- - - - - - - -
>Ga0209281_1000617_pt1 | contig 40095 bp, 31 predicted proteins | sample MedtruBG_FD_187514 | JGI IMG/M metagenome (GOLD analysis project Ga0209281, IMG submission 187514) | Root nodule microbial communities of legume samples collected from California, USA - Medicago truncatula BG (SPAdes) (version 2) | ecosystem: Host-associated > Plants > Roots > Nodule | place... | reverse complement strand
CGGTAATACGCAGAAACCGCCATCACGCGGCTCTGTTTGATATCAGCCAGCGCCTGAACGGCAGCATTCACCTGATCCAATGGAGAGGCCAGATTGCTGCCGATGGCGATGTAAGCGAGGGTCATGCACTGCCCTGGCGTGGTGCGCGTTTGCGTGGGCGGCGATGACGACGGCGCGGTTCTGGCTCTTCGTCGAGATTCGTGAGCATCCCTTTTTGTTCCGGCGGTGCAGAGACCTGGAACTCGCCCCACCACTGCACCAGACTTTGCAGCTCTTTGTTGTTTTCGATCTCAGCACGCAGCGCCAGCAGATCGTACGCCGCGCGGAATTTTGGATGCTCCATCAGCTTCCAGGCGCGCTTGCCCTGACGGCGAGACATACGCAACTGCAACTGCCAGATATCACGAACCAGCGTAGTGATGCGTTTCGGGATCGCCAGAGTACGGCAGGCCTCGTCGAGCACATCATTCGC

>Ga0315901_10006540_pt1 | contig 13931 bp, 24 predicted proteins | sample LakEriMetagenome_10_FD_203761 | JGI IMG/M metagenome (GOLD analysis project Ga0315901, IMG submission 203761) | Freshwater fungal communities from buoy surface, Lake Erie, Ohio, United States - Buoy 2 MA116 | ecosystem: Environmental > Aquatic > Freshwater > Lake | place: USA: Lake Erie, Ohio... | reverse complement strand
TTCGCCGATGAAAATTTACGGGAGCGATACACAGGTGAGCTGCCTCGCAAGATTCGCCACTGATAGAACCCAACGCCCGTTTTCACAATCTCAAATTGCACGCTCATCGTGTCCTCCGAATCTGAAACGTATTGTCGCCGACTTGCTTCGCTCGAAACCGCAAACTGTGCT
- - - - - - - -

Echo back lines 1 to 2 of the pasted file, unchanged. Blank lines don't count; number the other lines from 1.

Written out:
>Ga0209281_1000617_pt1 | contig 40095 bp, 31 predicted proteins | sample MedtruBG_FD_187514 | JGI IMG/M metagenome (GOLD analysis project Ga0209281, IMG submission 187514) | Root nodule microbial communities of legume samples collected from California, USA - Medicago truncatula BG (SPAdes) (version 2) | ecosystem: Host-associated > Plants > Roots > Nodule | place... | reverse complement strand
CGGTAATACGCAGAAACCGCCATCACGCGGCTCTGTTTGATATCAGCCAGCGCCTGAACGGCAGCATTCACCTGATCCAATGGAGAGGCCAGATTGCTGCCGATGGCGATGTAAGCGAGGGTCATGCACTGCCCTGGCGTGGTGCGCGTTTGCGTGGGCGGCGATGACGACGGCGCGGTTCTGGCTCTTCGTCGAGATTCGTGAGCATCCCTTTTTGTTCCGGCGGTGCAGAGACCTGGAACTCGCCCCACCACTGCACCAGACTTTGCAGCTCTTTGTTGTTTTCGATCTCAGCACGCAGCGCCAGCAGATCGTACGCCGCGCGGAATTTTGGATGCTCCATCAGCTTCCAGGCGCGCTTGCCCTGACGGCGAGACATACGCAACTGCAACTGCCAGATATCACGAACCAGCGTAGTGATGCGTTTCGGGATCGCCAGAGTACGGCAGGCCTCGTCGAGCACATCATTCGC